A Napoleon III prie-dieu is stacked with some of Christopher’s reading – lots of non-fiction and the odd biography
The urns are painted plaster copies of grand tour objects.
More items stacked on shelves. The selenite votives were vital during the Hurricane Sandy blackout. “I had no power for a week and I loved it. Perhaps I was born in the wrong century?”

So how did you make the transition?

I moved home. I was 23 and didn’t know what to do. But I did sort of shack up with a guy and he introduced me to one of the local decorators in Westport. Through a social connection I was hired by Greg Jordan’s office as a design assistant. I didn’t know what I was doing. But there’s nothing like getting in the trenches and actually doing it.  My talent, if I have any talent whatsoever, is “figure it out.” But the office was really exciting. Architectural Digest had just cast their light upon [Greg] and he had been anointed by Paige Rense in the AD 100, so I got to see that.

And how did things proceed?

[Eventually] I got a job with Marcy Masterson. She had just done a tremendous job at 740 Park—talk about blowing my mind. Her great knowledge is antiques and that was awesome for me. After that I went to work for Noel Jeffries. I learned how to manage all the many moving parts.

The pastel on the left is by Irene Lipton and the drawing of the figure is an academic study from the 1920s bought at a pier show.
Orange walls glow when sunlight filters into the apartment. Christopher asked the landlord to leave the “beaten-up” floors as they were because he liked the patina.
To supplement the lack of natural light Christopher placed several mirrors around so as to bounce scarce light off surfaces. The bedside marble-topped iron table is from the Antiques and Artisans Center in Stamford, CT. The lamp is metal mesh encased in ceramic by artist Scott Daniel who works in Gowanus, Brooklyn.
The Indian bed is from John Robshaw and Christopher had it ebonized to give it a little more chic. Behind the bed is a portrait of Warhol Superstar Jackie Curtis by Leee Black Childers. The antler sconce behind the bed is by Jason Miller.
Looking across Christopher’s bed.
He brought the mirrored Gujarati bedspread back from India and paired it with sheets from John Robshaw.

So your personal look isn’t, on the whole, what I imagine many clients want. What is your approach when you first meet a client.

Clients come armed today with so much information. It’s not just a few tear sheets—they’ve been watching shows, they’re on Pinterest … they’re coming with a lot of unsorted ideas. And people really digest the zeitgeist even though they don’t really know they’re doing it. They want it to look like the blogs and the magazines.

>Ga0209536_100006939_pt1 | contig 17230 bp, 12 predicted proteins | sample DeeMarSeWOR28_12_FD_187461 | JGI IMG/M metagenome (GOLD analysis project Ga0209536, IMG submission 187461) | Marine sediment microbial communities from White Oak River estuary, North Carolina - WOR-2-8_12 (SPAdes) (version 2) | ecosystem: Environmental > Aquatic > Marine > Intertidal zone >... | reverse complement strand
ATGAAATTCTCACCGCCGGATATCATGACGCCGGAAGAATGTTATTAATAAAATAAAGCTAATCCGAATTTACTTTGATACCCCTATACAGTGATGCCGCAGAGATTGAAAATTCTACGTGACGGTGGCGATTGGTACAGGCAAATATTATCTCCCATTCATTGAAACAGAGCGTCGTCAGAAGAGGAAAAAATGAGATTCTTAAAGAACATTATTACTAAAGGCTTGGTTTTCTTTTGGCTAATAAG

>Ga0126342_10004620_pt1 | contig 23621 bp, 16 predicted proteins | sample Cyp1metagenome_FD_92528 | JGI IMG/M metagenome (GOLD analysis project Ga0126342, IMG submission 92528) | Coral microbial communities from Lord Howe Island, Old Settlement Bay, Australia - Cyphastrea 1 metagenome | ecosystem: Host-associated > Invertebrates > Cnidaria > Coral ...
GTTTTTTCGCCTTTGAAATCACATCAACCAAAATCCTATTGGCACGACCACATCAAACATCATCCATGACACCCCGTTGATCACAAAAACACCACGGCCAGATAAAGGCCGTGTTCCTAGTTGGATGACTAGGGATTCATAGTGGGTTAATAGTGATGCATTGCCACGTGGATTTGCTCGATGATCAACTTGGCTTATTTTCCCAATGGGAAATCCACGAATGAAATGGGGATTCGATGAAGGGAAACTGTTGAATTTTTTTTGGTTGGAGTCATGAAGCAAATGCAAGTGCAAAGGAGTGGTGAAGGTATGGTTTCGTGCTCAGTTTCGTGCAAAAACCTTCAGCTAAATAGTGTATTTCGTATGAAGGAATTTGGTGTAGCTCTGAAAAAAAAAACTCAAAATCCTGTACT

So I’m looking at your bookcase here and a lot of your books have nothing to do with interior design—there’s a lot of books on political history.

Oh yeah, if I’m reading for myself, I read a lot historical fiction or non-fiction. My mother says if the ketchup bottle is the only thing to read in the room, I’d be reading it.

Beside the bed: an 18th century Spanish colonial portrait of an unknown saint.
The 1969 photo of Warhol Superstar Jackie Curtis called “Jackie in a Taxi” is also by Leee Black Childers, a documentarian of the New York underground and rock n’ roll scene of the ’60s, ’70s and ’80s.
The classical head sculpture was found in an antique mall in Lake Worth, Fl. It shares space with an Erik Hoglund glass sculpture, a framed folio from an Ottoman illuminated book and Christopher’s favorite candle, “Abd El Kader” from Cire Trudon.

The drawing is one of a set of graphite figure studies from the 1920s bought at a Pier Show. It’s sitting on a Lucite easel from CB2. Behind the easel is a 19th century painted column with a plaster female nude on top. Christopher bought the sculpture from a local jewelry store that was closing down and had used the sculpture as a display piece.
The miniature on ivory is a portrait of Robert Dudley, Earl of Leicester and lover of Queen Elizabeth I.
The repoussé metal table was found at a consignment store in West Palm Beach. It nestles nicely under a console he bought from Niall Smith when he closed up his Bleecker Street shop. “I miss that place terribly – I couldn’t afford anything but just walking through was a real visual education,” says Christopher.

What do you do when you’re relaxing at home … cooking and eating?

What’s that called … cooking and eating? I’m a real committed bachelor—mostly I open up a can and there you are.

When are you going to meet the love of your life then?

Good question. I tend to really gel with people who have a foreign background … I don’t feel necessarily of one place myself.